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September 30, 2011

the banks install 5$ debit card fee

I first heard about the news of Bank of America's five dollar debit fee yesterday.  Actually, scratch that — I first heard of it earlier this year, as The Banks were implementing their enormous fake-grass roots publicity push that could be summarized as Concerned Citizens sock-puppeting, "The Congress wants to take away your debit card!" in a very shrill manner.  Turns out The Banks are very prescient, as it seems that our debit cards are being taken away (at least as a non-fee service).

Now it may seem like a bit of a head-scratcher, being forced to pay a fee to access your own money — no, not credit, but your actual own money.  But you see the exegesis of this whole thing is the Dodd-Frank Act, and the Durbin Amendment therein, which limits the amount of fees that The Banks can charge retailers to process debit transactions.  So The Banks lobbied against it vigorously, because they stood to lose ten or so billion dollars a year on these fees (which is a lot of cabbage, even though only a fraction of the bailout The Banks received from the government).  So if The Banks can't screw the retailers then they gotta find someone else to screw, because the bottom line shall not be fucked with.

Which makes the customers of The Banks just the wrong people at the wrong place at the wrong time.

I'm actually shocked that the story is getting the front page play that it is.  The Banks have been quietly raising consumer fees for half a year now, once it became clear that they could not buy enough congressional support to block it.  But maybe this is a conversation we can start to have.  In fact, maybe we can even discuss whether consumer banking should be more of a utility than a commercial venture, and maybe even if usury is as good of a thing as everyone is pretending it is.

(See also this Awl piece on bank fees, which finally actually feels relevant.)

Posted by mrbrent at 10:05 AM

September 29, 2011

way to go, distributor

Thanks to the failure of the local distributor to get copies of the New York Times to my neighborhood this morning, I was forced to instead read the Daily News on the subway this morning.

As a result, I learned that some dude stopped a daylight attempted sexual assault by yelling, and that some mobbed-up dude who is a suspect in a stabbing is or is not friends with stars of a show called "Mob Wives" (also: there is a show called "Mob Wives"), Ashton and Demi are splitting up, and then some actually useful baseball news.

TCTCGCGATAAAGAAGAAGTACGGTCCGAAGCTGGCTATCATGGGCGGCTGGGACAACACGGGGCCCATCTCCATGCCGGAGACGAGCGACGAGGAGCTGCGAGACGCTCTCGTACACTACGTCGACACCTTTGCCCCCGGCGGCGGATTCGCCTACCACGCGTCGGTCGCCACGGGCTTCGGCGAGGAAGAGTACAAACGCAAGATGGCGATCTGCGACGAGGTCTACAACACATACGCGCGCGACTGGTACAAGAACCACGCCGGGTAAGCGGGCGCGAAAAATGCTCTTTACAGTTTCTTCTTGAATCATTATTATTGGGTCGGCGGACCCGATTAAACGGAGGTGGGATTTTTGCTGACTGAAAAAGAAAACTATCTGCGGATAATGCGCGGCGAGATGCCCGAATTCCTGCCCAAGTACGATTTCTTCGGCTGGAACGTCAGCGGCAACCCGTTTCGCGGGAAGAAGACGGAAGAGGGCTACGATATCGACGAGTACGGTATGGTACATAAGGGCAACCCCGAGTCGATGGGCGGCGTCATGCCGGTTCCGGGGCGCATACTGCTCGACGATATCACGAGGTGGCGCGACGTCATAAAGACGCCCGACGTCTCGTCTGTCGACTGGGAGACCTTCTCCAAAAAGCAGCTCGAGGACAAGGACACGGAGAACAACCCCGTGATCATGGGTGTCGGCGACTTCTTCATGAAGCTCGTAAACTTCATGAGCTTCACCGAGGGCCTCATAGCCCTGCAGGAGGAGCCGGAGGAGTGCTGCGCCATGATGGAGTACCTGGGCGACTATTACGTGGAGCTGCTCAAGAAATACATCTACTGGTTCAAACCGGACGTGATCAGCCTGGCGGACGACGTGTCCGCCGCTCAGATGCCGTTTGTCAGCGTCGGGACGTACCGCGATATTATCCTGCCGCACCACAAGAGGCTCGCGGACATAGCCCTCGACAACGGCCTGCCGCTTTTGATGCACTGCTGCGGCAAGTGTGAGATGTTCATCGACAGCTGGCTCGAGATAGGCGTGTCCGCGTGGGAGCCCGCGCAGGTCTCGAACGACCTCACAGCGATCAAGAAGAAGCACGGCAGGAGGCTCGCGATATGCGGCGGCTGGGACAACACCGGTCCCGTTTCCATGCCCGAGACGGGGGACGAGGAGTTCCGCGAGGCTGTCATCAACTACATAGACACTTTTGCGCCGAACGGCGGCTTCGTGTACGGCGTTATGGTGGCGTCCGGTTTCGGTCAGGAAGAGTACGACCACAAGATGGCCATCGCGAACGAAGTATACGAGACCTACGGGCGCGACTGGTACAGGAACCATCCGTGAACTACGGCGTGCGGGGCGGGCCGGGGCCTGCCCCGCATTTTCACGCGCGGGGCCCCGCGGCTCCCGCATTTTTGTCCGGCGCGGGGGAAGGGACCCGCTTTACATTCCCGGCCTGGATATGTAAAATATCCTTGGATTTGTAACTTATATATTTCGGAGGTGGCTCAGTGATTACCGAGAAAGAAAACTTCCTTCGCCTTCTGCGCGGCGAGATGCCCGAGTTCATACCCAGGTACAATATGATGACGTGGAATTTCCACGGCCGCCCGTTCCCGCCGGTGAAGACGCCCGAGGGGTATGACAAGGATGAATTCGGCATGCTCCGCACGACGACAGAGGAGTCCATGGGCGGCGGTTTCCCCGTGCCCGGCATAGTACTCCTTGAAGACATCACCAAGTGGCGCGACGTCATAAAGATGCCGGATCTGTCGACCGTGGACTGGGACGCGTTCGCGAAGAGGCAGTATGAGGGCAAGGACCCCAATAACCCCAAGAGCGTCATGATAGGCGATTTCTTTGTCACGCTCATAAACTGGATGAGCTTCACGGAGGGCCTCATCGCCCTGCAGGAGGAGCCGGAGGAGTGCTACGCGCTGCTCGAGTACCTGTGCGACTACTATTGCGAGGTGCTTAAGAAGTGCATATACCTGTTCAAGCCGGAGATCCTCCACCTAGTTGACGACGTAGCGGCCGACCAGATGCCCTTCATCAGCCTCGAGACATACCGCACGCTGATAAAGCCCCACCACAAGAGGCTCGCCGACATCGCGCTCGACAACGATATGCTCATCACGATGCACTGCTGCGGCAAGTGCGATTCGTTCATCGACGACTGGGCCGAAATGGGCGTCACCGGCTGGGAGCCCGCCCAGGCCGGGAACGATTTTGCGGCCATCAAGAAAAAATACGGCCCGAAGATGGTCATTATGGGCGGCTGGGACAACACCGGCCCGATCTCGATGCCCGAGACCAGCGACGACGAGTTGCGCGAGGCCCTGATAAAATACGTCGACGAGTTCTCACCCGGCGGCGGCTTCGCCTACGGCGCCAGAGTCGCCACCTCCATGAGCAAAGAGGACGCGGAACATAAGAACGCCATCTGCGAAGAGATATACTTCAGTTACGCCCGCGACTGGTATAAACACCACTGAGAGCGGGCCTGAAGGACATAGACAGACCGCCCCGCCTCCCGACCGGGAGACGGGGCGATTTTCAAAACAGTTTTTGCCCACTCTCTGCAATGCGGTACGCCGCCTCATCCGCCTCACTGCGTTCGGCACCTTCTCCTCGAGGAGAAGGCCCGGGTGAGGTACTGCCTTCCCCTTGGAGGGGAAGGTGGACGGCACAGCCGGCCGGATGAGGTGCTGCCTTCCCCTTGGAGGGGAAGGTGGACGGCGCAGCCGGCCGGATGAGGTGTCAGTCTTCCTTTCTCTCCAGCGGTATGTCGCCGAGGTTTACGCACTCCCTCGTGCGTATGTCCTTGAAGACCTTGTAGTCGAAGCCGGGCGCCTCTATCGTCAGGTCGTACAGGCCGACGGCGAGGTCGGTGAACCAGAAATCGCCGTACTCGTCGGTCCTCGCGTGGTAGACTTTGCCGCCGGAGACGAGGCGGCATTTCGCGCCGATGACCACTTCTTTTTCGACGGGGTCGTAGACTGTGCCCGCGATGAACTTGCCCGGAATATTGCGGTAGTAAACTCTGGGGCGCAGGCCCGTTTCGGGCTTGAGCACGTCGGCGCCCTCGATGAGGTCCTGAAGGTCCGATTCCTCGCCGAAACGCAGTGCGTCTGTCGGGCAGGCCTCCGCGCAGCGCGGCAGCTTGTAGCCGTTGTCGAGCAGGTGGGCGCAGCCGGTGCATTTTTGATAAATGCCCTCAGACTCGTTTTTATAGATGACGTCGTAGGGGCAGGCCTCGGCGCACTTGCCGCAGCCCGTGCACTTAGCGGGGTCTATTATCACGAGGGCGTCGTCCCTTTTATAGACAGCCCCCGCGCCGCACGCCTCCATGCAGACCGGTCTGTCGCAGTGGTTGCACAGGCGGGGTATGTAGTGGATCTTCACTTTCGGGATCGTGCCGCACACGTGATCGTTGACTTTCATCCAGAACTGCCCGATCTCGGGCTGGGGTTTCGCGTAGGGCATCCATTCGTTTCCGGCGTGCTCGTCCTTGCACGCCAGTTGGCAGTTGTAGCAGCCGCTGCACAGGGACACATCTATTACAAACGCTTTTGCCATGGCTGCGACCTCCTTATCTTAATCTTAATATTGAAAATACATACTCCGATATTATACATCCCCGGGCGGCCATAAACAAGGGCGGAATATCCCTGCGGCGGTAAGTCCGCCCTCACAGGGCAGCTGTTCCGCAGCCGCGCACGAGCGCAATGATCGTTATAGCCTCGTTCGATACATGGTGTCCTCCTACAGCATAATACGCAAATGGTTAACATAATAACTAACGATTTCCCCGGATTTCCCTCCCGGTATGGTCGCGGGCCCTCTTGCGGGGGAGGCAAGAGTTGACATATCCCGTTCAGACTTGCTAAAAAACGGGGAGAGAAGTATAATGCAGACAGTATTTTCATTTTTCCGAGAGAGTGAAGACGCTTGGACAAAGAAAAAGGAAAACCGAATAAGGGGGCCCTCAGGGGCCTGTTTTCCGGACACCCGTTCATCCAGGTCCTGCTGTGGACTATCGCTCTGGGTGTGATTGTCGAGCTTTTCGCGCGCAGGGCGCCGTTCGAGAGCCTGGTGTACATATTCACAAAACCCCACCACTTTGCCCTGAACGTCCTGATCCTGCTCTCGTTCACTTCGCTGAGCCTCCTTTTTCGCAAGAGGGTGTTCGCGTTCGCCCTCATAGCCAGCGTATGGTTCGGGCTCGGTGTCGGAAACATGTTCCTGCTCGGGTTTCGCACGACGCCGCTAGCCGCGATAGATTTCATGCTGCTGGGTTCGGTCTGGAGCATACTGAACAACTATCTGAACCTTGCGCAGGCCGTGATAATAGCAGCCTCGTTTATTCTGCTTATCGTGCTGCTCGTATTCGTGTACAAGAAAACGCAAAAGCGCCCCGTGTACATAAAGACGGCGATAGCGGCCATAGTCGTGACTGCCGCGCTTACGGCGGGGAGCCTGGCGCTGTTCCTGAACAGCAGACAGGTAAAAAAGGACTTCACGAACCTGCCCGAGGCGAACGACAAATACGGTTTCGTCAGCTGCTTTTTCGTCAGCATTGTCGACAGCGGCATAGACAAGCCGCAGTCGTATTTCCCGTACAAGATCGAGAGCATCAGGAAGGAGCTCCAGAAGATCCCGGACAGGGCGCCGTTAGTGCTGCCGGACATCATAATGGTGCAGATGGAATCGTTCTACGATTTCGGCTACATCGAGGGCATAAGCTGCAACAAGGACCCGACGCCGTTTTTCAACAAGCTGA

I love all of God's newspapers, believe me, and I grew up with some famously not-sophisticated ones, but not only is there actually a show called "Mob Wives", but it's something the Daily News feels is news.

Posted by mrbrent at 10:06 AM

September 28, 2011

adjusted for inflation on the awl

This may be the proudest I've been — new post up at The Awl right now, concerning the maybe-specious question of how much actors have been paid, and how that's changed over the years.  It's lite, and is dripping with back-of-the-envelope.

But the source of the pride is that at the top of this little guy is a big picture of William Powell.  So for the next 20 minutes, every single person that visits the site will be presented with the searing eyes of William Powell, of whom I am a big, big fan.

That is awesome.

(And yes, there will be more pieces on the general topic of "Adjusted For Inflation".)

Posted by mrbrent at 12:40 PM

September 27, 2011

brief things 9.27.11

Here are some brief things that are either detestable or awesome:

In the past two hours, someone has arrived at this website after Googling a series of phrases that lead me to believe that they are looking for footage of a Nancy Grace nipple slip.  For which there are not enough "EW!"s in the world.

Capital One is running a big old two page ad in the papers this morning touting "HIGH YIELD FREE CHECKING".  The APR of this high yield account is 1.01% (guaranteed for a whole year!).  And The Banks wonder why they have no friends.

And finally, I think this is something like the 3,500th post on this website.  I will now commence breaking my arm patting myself on the back.

Posted by mrbrent at 10:38 AM

September 26, 2011

moe tkacik on confidence men

The Ron Susskind behind-the-scenes book on the first couple years of the Obama administration, "Confidence Men: Wall Street, Washington and the Education of a President", was definitely on my radar (he's been all over the TV/radio/Internet in support of it), but I was on the fence on reading it.  It's kind of a bleak picture, word was, with the president being not so good of a manager of people, leading a team constantly in conflict, wrong decisions inadvertently being made.

So when I saw that Maureen Tkacik had reviewed it for Reuter's, I was cheered — I love Tkacik's writing and she's quite knowledgeable about matters involving finance and other issues that I am not so knowledgeable about it.  And it's a terrific piece that you should all read:

Suskind hammers home a lesson the Beltway cynistocracy really badly could do us all a favor by growing up and learning already: It didn’t need to happen this way. Plenty of smarter, wiser and more fundamentally decent people were standing on the sidelines, doing their best. Regardless of the presidency and regardless of the party.

And it absolutely confirms the fact that I am not yet ready to read that book.  So please excuse me while I try to find that hole in the sand in which I bury my head on the darker of days.

(Actually, there's a bit of a rallying cry buried in the end of her piece that we would all do well to heed.  Sadly, there aren't many out there with the sheer wattage of Tkacik.)

Posted by mrbrent at 5:03 PM